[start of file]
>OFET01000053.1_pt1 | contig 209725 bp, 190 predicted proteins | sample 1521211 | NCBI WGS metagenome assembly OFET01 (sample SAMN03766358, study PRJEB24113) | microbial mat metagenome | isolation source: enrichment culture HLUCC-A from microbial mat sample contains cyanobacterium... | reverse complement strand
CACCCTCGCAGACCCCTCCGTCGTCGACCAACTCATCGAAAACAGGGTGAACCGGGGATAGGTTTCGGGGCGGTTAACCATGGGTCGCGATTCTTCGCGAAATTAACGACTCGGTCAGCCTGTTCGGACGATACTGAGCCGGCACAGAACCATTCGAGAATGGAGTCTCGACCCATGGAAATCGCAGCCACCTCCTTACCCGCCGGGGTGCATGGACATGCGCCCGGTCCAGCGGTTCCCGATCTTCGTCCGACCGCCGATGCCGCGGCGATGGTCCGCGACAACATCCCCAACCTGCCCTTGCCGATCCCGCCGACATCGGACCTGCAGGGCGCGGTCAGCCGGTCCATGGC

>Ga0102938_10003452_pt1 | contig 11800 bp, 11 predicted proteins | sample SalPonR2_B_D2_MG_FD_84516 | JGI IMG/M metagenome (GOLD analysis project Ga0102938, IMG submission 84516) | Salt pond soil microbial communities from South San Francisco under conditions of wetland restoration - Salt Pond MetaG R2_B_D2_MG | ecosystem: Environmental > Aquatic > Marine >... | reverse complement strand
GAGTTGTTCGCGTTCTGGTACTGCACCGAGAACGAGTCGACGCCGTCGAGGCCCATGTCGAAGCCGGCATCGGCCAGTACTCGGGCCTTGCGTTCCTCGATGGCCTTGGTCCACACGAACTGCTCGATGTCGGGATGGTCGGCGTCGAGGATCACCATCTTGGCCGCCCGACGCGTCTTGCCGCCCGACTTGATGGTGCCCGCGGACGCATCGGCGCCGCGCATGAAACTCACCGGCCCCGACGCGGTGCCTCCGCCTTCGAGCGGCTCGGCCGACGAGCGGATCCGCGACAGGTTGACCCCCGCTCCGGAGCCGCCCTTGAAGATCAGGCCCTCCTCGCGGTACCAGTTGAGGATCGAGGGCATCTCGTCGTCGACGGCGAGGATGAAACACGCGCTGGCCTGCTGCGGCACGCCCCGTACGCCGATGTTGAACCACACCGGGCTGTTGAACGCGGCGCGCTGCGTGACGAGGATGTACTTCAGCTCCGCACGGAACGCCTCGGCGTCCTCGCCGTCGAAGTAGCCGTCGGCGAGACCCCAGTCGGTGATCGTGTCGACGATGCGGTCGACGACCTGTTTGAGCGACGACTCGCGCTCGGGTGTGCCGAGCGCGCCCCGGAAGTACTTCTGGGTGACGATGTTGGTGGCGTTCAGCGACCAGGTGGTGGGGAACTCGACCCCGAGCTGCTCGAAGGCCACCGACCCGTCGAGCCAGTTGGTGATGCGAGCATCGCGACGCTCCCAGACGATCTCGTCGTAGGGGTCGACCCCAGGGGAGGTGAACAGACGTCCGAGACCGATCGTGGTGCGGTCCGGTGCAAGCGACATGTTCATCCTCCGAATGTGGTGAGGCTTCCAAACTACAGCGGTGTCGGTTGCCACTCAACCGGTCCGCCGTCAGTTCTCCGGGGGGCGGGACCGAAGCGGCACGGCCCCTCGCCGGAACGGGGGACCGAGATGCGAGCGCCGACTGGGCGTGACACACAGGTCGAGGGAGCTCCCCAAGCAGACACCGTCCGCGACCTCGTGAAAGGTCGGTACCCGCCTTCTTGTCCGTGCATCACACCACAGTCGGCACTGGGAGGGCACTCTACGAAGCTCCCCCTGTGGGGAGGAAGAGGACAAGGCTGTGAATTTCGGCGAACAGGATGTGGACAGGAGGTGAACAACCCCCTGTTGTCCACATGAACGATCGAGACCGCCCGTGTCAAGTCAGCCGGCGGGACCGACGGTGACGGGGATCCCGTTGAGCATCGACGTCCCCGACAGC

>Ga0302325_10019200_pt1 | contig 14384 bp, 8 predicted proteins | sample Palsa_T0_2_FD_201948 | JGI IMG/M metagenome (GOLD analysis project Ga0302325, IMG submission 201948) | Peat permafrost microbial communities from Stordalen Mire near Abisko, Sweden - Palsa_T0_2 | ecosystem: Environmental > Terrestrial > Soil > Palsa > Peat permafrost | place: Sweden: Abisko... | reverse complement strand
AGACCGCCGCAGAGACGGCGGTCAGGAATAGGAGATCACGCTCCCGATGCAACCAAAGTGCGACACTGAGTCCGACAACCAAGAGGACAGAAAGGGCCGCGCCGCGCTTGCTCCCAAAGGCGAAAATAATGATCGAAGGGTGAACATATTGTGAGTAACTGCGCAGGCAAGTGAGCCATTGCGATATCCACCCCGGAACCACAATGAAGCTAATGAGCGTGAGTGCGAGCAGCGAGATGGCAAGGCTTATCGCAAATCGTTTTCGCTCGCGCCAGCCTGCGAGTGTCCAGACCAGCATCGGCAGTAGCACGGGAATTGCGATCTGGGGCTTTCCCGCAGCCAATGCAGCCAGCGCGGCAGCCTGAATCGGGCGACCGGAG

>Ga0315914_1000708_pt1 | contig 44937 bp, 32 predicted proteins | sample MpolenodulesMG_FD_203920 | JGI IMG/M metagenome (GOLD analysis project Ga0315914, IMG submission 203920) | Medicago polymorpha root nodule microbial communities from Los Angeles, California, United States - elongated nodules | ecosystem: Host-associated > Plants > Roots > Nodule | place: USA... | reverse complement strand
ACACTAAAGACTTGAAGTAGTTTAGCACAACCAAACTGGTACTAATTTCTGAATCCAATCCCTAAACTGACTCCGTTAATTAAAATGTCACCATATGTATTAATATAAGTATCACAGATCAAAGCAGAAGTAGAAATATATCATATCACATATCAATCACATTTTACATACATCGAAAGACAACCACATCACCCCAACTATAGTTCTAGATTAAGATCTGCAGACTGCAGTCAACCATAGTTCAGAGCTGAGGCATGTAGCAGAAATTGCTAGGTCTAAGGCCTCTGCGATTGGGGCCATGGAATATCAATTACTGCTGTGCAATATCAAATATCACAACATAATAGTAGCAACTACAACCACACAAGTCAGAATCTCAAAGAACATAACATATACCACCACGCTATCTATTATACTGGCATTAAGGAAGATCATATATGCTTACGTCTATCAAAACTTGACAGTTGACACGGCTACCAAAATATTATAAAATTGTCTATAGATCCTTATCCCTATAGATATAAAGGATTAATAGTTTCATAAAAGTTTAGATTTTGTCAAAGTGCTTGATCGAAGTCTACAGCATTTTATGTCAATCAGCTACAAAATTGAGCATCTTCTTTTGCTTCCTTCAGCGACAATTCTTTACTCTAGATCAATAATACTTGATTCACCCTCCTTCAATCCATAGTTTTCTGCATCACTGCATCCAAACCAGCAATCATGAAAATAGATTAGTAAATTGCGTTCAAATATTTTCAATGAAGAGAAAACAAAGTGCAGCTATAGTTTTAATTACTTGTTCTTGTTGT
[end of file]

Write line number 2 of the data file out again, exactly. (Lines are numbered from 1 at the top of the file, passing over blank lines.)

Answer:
CACCCTCGCAGACCCCTCCGTCGTCGACCAACTCATCGAAAACAGGGTGAACCGGGGATAGGTTTCGGGGCGGTTAACCATGGGTCGCGATTCTTCGCGAAATTAACGACTCGGTCAGCCTGTTCGGACGATACTGAGCCGGCACAGAACCATTCGAGAATGGAGTCTCGACCCATGGAAATCGCAGCCACCTCCTTACCCGCCGGGGTGCATGGACATGCGCCCGGTCCAGCGGTTCCCGATCTTCGTCCGACCGCCGATGCCGCGGCGATGGTCCGCGACAACATCCCCAACCTGCCCTTGCCGATCCCGCCGACATCGGACCTGCAGGGCGCGGTCAGCCGGTCCATGGC